# Log24

## Monday, June 16, 2008

### Monday June 16, 2008

Filed under: General,Geometry — m759 @ 9:00 PM
Bloomsday for Nash:
The Revelation Game

(American Mathematical Society Feb. 2008
review of Steven Brams’s Superior Beings:
If They Exist, How Would We Know?)

(pdf, 15 megabytes)

“Brams does not attempt to prove or disprove God. He uses elementary ideas from game theory to create situations between a Person (P) and God (Supreme Being, SB) and discusses how each reacts to the other in these model scenarios….

In the ‘Revelation Game,’ for example, the Person (P) has two options:
1) P can believe in SB’s existence
2) P can not believe in SB’s existence
The Supreme Being also has two options:
1) SB can reveal Himself
2) SB can not reveal Himself

Each player also has a primary and secondary goal. For the Person, the primary goal is to have his belief (or non-belief) confirmed by evidence (or lack thereof). The secondary goal is to ‘prefer to believe in SB’s existence.’ For the Supreme Being, the primary goal is to have P believe in His existence, while the secondary goal is to not reveal Himself. These goals allow us to rank all the outcomes for each player from best (4) to worst (1). We end up with a matrix as follows (the first number in the parentheses represents the SB’s ranking for that box; the second number represents P’s ranking):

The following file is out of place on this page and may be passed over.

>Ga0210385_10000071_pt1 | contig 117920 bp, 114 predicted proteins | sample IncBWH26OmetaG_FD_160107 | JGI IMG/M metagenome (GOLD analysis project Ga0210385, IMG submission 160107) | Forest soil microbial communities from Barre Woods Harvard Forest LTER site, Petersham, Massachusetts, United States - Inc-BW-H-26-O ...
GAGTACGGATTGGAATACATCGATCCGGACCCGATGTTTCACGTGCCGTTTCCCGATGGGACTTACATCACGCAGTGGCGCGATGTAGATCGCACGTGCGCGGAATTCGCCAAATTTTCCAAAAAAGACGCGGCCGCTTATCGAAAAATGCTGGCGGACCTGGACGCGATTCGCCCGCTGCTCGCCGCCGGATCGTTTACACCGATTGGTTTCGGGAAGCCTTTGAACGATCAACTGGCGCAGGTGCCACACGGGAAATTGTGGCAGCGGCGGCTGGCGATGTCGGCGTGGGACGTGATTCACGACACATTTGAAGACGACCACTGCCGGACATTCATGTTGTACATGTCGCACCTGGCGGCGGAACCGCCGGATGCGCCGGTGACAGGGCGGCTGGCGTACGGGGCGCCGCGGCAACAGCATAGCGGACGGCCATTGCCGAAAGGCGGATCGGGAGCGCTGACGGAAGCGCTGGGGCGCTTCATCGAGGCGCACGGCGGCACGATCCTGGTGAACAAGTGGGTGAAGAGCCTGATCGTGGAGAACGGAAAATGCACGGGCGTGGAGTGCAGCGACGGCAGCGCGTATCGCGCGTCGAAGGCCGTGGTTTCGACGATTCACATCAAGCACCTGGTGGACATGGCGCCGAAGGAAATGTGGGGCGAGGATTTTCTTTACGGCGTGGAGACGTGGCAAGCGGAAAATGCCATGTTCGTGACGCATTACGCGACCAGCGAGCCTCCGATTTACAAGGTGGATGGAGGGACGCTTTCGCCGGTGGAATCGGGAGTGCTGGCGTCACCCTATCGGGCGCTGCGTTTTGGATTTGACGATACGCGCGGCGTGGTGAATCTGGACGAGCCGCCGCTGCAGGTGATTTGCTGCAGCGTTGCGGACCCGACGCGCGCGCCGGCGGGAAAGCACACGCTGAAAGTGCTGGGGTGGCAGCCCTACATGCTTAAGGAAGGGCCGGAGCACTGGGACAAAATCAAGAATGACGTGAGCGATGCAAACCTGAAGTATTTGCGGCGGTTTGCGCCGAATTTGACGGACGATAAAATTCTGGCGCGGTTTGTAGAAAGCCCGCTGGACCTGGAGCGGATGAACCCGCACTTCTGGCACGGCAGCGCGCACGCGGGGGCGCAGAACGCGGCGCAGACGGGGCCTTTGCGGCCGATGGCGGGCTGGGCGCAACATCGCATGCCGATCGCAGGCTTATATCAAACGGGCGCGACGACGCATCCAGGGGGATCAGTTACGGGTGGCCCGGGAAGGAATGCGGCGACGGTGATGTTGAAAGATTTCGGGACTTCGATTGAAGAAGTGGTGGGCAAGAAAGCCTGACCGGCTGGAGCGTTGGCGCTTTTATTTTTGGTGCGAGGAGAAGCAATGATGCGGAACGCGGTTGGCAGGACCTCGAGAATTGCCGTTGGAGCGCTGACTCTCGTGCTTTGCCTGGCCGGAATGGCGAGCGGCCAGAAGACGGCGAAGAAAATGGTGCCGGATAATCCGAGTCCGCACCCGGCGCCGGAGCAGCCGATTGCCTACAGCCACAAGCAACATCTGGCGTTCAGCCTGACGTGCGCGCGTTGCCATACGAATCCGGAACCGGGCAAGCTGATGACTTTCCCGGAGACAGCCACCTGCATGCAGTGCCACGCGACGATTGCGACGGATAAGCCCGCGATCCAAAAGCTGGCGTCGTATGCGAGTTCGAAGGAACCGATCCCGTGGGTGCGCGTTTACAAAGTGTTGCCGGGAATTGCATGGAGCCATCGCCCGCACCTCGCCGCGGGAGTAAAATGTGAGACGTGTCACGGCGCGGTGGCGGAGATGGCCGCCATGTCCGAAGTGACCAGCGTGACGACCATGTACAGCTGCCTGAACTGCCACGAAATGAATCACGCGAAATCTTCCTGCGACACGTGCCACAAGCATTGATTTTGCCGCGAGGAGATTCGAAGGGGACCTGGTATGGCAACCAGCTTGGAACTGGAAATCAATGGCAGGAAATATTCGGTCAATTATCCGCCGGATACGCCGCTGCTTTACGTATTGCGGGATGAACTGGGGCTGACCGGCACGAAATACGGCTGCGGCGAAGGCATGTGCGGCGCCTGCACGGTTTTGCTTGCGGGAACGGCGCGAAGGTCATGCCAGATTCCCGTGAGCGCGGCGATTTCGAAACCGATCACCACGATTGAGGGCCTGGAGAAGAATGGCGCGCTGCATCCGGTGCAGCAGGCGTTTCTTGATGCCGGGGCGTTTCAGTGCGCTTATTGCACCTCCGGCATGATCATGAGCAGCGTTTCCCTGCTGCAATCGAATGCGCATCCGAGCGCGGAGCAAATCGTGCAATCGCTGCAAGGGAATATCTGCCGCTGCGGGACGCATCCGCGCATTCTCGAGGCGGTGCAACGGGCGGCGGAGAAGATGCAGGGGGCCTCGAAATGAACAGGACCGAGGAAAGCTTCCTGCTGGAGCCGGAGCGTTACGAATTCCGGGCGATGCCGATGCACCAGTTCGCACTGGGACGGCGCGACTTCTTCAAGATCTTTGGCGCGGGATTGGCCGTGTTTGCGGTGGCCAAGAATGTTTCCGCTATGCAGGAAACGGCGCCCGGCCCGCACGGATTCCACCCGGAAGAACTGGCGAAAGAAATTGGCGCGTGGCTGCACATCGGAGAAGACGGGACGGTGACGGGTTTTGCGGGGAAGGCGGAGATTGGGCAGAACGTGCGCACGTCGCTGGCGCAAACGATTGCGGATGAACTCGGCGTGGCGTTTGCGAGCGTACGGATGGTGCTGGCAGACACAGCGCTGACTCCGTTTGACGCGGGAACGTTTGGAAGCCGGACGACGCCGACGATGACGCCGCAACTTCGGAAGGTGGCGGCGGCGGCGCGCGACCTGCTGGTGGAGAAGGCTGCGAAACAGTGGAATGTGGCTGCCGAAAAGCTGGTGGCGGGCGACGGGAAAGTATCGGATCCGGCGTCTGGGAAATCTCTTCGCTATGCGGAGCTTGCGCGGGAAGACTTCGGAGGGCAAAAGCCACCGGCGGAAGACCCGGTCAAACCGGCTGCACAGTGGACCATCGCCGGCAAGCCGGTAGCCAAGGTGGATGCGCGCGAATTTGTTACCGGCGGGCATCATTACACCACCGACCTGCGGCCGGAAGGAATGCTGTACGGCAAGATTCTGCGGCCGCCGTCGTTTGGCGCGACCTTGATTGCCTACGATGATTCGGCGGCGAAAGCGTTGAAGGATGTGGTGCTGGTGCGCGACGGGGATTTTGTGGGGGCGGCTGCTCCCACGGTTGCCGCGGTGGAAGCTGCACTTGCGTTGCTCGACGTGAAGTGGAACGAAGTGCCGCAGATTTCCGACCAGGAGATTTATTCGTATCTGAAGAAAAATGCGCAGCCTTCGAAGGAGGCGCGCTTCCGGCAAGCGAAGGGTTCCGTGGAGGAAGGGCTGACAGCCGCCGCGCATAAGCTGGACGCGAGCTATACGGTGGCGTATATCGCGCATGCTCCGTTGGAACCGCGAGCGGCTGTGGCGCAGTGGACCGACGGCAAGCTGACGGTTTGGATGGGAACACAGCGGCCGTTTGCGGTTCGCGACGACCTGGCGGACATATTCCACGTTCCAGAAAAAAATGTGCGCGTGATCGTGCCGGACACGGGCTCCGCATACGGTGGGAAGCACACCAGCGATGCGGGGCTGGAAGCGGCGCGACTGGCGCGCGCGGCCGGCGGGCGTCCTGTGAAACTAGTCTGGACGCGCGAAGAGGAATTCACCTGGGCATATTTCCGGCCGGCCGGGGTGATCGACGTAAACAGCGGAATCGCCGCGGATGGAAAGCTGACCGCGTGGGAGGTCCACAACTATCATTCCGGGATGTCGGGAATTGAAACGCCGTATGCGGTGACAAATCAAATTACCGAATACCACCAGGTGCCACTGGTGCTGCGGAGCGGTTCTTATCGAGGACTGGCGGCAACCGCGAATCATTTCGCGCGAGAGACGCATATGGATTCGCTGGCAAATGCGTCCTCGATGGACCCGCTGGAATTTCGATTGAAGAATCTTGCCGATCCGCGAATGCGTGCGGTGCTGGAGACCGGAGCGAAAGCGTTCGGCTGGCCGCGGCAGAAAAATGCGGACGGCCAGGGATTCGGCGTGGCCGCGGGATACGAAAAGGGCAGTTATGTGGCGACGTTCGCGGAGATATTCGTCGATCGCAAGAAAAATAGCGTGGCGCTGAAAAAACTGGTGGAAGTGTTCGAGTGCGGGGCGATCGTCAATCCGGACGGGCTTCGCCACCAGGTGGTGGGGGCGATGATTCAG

The question we must answer is: what is the Nash equilibrium in this case?”

Analogously:

 Lotteries onBloomsday,June 16,2008 Pennsylvania(No revelation) New York(Revelation) Mid-day(No belief) 418 No belief,no revelation 064 Revelationwithout belief Evening(Belief) 709 Belief withoutrevelation 198

The holy image

denoting belief and revelation
may be interpreted as
a black hole or as a
symbol by James Joyce:

 When? Going to dark bed there was a square round Sinbad the Sailor roc’s auk’s egg in the night of the bed of all the auks of the rocs of Darkinbad the Brightdayler. Where? — Ulysses, conclusion of Chapter 17